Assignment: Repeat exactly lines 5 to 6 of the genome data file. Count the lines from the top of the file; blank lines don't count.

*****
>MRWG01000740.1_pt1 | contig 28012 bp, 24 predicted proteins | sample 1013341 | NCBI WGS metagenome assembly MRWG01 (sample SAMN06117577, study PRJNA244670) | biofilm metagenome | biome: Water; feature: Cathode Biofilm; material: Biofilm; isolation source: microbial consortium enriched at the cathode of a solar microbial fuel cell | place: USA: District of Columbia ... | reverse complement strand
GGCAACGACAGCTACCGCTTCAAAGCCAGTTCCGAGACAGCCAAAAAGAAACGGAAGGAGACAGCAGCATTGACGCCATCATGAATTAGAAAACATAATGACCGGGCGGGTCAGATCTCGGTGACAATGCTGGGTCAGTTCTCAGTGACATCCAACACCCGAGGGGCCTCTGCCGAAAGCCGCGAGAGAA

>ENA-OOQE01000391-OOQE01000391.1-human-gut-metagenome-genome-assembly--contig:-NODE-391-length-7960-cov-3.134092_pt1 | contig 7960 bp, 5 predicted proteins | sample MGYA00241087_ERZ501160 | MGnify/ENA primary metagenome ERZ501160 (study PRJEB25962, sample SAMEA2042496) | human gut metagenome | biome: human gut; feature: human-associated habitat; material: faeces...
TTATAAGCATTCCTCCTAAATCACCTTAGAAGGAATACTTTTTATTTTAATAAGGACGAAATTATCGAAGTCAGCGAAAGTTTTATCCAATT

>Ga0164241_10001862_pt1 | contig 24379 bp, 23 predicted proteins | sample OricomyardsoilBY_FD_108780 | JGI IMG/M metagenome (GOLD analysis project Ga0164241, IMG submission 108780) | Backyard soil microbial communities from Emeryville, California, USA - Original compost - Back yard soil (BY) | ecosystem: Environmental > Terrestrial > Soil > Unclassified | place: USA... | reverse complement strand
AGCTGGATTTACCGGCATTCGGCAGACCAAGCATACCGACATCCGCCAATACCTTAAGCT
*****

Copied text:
>Ga0164241_10001862_pt1 | contig 24379 bp, 23 predicted proteins | sample OricomyardsoilBY_FD_108780 | JGI IMG/M metagenome (GOLD analysis project Ga0164241, IMG submission 108780) | Backyard soil microbial communities from Emeryville, California, USA - Original compost - Back yard soil (BY) | ecosystem: Environmental > Terrestrial > Soil > Unclassified | place: USA... | reverse complement strand
AGCTGGATTTACCGGCATTCGGCAGACCAAGCATACCGACATCCGCCAATACCTTAAGCT